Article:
The term Geosphere is often used to refer to the densest parts of Earth, which consist mostly of rock and regolith.[1]

The term originally applies to the four nested geospheres identified since Meteorology (Aristotle) with the states of terrestrial matter: solid (earth), liquid (water), gas (air), and plasma (fire). The nested geospheres then include the asthenosphere, lithosphere, hydrosphere, atmosphere, and the ionosphere or plasmasphere. The dense geosphere is also subdivided into the crust, mantle, and core. The outer core is unusual in that it is considered to be a liquid, yet it is a part of Earth's interior.

In modern texts, geosphere refers to the solid parts of the Earth and is used along with atmosphere, hydrosphere, and biosphere to describe the systems of the Earth. In that context, sometimes the term "lithosphere" is used instead of geosphere, however the lithosphere only refers to the uppermost layers of the solid Earth (oceanic and continental crustal rocks and uppermost mantle).[2]

Since space exploration began, it has been observed that the extent of the ionosphere or plasmasphere is highly variable, and often much larger than previously appreciated, at times extending to the boundaries of the Earth's magnetosphere or geomagnetosphere.[3] This highly variable outer boundary of geogenic matter has been referred to as the "geopause",[4] to suggest the relative scarcity of geogenic matter beyond it, where the solar wind dominates.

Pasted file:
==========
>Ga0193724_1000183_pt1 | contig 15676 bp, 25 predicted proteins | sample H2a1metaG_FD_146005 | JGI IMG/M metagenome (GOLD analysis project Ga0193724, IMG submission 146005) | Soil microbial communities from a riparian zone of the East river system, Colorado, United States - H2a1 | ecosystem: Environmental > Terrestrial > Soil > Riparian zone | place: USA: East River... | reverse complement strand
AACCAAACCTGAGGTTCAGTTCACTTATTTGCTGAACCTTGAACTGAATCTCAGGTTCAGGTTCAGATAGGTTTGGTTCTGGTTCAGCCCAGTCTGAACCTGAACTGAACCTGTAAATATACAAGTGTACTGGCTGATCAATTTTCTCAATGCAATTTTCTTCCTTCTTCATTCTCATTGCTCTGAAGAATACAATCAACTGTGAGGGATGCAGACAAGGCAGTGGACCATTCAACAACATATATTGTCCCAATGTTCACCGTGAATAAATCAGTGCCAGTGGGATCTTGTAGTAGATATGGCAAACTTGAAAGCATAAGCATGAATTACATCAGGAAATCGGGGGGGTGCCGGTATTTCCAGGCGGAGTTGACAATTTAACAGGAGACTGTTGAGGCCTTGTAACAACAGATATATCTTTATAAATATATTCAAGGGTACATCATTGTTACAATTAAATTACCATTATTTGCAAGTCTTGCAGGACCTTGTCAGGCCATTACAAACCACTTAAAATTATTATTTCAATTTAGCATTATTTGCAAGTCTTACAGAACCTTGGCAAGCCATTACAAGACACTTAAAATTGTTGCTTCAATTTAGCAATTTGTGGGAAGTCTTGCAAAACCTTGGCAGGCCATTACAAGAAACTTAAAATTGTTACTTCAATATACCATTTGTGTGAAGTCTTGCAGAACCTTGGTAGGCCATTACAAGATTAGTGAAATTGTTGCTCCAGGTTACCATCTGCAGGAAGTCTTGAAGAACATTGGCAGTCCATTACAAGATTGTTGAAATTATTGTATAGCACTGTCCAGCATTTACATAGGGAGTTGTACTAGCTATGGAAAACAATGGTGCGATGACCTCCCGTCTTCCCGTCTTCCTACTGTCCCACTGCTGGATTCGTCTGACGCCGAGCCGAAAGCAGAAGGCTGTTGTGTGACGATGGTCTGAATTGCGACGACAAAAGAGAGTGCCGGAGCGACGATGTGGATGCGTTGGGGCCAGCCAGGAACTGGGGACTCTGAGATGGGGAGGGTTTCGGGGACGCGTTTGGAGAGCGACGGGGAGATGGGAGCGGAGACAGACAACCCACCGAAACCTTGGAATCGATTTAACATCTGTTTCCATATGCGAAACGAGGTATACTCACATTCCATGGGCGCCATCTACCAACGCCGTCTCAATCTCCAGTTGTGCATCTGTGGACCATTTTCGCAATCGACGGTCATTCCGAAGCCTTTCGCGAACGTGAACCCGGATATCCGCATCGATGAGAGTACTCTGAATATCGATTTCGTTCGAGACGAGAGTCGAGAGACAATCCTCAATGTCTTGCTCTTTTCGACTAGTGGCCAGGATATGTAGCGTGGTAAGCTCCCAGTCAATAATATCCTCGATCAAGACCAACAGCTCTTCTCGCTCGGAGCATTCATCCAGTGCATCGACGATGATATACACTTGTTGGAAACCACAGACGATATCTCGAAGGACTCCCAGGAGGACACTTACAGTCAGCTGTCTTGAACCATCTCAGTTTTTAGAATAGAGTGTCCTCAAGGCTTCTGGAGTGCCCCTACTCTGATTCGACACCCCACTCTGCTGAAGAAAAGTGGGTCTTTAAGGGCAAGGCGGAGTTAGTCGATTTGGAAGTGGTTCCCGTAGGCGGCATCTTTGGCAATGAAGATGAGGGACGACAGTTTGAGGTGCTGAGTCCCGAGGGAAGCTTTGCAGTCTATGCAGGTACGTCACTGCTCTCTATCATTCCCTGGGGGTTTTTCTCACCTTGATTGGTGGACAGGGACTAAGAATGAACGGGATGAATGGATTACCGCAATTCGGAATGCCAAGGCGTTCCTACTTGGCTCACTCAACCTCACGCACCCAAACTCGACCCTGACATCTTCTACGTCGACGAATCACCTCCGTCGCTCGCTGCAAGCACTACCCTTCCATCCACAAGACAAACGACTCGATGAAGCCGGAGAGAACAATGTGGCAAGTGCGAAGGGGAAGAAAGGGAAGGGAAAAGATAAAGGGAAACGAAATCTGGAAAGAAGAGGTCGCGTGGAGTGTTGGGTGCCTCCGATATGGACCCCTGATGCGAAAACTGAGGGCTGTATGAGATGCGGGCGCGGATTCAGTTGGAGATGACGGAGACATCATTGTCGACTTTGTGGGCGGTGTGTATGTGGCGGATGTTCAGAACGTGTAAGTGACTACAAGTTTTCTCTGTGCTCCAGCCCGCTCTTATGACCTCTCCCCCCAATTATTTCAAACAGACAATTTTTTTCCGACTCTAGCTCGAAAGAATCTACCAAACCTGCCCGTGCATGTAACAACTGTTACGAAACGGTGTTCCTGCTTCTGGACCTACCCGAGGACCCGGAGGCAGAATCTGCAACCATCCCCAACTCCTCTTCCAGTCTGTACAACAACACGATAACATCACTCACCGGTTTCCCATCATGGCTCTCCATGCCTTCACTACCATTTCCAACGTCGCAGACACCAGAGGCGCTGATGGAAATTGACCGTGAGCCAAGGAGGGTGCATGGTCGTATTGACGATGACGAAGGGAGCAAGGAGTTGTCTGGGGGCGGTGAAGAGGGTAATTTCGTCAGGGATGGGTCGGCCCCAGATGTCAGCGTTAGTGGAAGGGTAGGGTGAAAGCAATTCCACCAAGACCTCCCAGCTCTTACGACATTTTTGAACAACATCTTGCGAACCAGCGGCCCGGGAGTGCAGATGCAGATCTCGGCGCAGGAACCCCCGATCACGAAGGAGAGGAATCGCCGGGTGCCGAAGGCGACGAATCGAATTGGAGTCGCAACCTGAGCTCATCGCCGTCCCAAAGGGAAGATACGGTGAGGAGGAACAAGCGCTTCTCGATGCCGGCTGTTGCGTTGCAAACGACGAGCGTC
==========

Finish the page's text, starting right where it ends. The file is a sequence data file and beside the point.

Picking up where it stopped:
In computer graphics, the term geosphere can also mean a polygonal tessellation, or polyhedron, used to approximate a sphere. It also commonly named geodesic sphere.


  1. Skinner, B: "The Dynamic Earth.", page 21. John Wiley & Sons, Inc, 2000 ISBN 0-471-16118-7
  2. Allaby,A. and Allaby, M. (eds). 2003. The Dictionary of Earth Sciences. Oxford University Press. Oxford University Press Inc., New York. 2nd edition. pg. 320.
  3. Siscoe, G.: "Aristotle on the Magnetosphere, Eos Transactions of Am. Geophys. Un., v.72, pp. 69-70, 1991.
  4. Moore, T.E. and D.C. Delcourt, The Geopause, Revs. Geophys., v32(2), p.175, 1995.

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